Eggs Benedict, a celebrated breakfast dish which has been synonymous with luxury and fine taste for generations, is set to become an everyday favourite at Wetherspoon as it joins our great new breakfast menu.
Don’t let the apparent grandeur of this dish put you off – it really is a stunning example of how simple and effective combining fine ingredients can be: simple, yes; truly stunning, undoubtedly.
The classic British muffin, poached eggs and Wiltshire cured ham, all topped with Hollandaise sauce are all fantastic on their own, but put them together and you get the breakfast equivalent of a harmonious offering from the Three Tenors and Katherine Jenkins.
Those travellers fortunate enough to visit Wetherspoon’s pubs at the airports have been lapping up this dish as their breakfast of choice for some time. However, why should they be so special? It’s time for us all to be able to enjoy the dish.
By the way, if you were in any doubt about the kudos of the dish, how many breakfast meals have a national day in America? Well, I am reliably informed that 16 April is National Eggs Benedict Day across the pond.
Now, whether or not such a day exists out of reference to a culinary classic or following a breakfast brainwave from an egg-marketing guru, we may never know. Such mystery is typical of the story of eggs Benedict.
Researching the dish’s ingredients is easy, finding out how tasty and popular it is, even easier – but trying to pin down whom we should credit with its creation – near impossible.
There are more claims to the dish’s creation than volunteers to be Spartacus on the Appian Way.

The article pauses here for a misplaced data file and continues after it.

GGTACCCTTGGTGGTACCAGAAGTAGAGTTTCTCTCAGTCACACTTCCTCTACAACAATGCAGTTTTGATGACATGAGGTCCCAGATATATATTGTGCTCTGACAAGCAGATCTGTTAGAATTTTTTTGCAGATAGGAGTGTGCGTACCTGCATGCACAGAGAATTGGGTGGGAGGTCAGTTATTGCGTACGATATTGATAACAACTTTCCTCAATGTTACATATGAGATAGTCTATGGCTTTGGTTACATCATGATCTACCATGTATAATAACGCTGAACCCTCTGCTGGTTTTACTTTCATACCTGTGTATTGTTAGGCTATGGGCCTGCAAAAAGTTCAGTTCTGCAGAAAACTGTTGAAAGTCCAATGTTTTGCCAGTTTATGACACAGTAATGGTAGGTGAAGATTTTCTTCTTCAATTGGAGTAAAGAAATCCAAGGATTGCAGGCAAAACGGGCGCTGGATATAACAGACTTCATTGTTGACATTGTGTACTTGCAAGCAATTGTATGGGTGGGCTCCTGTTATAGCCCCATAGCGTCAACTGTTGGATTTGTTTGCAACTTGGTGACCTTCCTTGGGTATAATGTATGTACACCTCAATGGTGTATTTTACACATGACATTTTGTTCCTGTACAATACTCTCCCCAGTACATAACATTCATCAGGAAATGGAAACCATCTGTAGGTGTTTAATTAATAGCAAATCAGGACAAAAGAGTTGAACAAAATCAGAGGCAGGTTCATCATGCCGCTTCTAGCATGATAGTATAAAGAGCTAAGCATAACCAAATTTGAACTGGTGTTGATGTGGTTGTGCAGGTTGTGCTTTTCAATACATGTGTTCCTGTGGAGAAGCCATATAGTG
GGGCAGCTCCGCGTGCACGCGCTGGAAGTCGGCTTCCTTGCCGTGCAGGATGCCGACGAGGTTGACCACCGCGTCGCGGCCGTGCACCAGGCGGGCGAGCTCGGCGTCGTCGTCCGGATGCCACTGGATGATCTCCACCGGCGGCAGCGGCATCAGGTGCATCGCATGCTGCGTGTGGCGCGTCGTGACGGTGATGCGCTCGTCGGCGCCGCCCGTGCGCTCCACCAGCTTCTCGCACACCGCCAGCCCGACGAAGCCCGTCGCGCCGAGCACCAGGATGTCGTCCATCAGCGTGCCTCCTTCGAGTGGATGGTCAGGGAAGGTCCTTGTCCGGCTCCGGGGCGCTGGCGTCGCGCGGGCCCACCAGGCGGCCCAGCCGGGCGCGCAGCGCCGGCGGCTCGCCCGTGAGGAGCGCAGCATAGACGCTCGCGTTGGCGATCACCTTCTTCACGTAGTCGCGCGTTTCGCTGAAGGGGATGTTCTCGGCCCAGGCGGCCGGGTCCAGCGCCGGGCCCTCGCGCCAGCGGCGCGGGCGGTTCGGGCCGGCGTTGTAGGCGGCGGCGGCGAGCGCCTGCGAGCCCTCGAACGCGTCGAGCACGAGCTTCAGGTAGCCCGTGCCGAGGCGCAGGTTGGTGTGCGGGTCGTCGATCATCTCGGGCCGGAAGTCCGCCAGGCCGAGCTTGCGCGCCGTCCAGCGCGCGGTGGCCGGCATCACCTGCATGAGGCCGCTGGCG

The mystery seems to point to two leading contenders.
The first tells the tale of Lemuel Benedict, a New York stockbroker who frequented the old Waldorf Hotel on Fifth Avenue. One day, in 1894, Lemuel, feeling hung over and in need of an ample fill for breakfast, proceeded to order two poached eggs, bacon, buttered toast and a pitcher of Hollandaise sauce. Staff at the time were quick on the uptake and, impressed by the combination, soon added it to the menu, substituting the bacon for ham and the toast for the English muffin.
Also laying claim to the dish are Mr and Mrs LeGrand Benedict. Just like Lemuel, this couple requested a breakfast combination which was not on the menu, but inspired its future inclusion. The restaurant in question was Delmonico’s, a fashionable diner, famed for its steaks, in the financial district of New York.
Dates and details are, at best, shady, but it would appear that it occurred around the turn of the last century. The couple would frequent the restaurant every Saturday; one day, they fancied something a bit different, something which they hadn’t tried before and asked the waiter to suggest something – and so eggs Benedict was born.
Another tale, although one which is supported with far less conviction than the other two, involves an American banker and yachtsman, one Commodore EC Benedict. The Commodore, who lived in France, would apparently treat his friends and guests to his special brunch of poached eggs, bacon and Hollandaise sauce on an English muffin.
I guess that we will never know which the genuine story is and, in a way, the mystery adds to the charm of the dish. The very fact that all of the stories which carry any weight are linked strongly to America, and more specifically to the New York financial district, means that we should at least acknowledge that it’s a classic American dish.
Well, for me, with the addition of the British Wiltshire cured ham, I like to think that the dish was made in America – refined in Britain.
So, next time you pop in for breakfast at Wetherspoon – discover the delicious taste of eggs Benedict.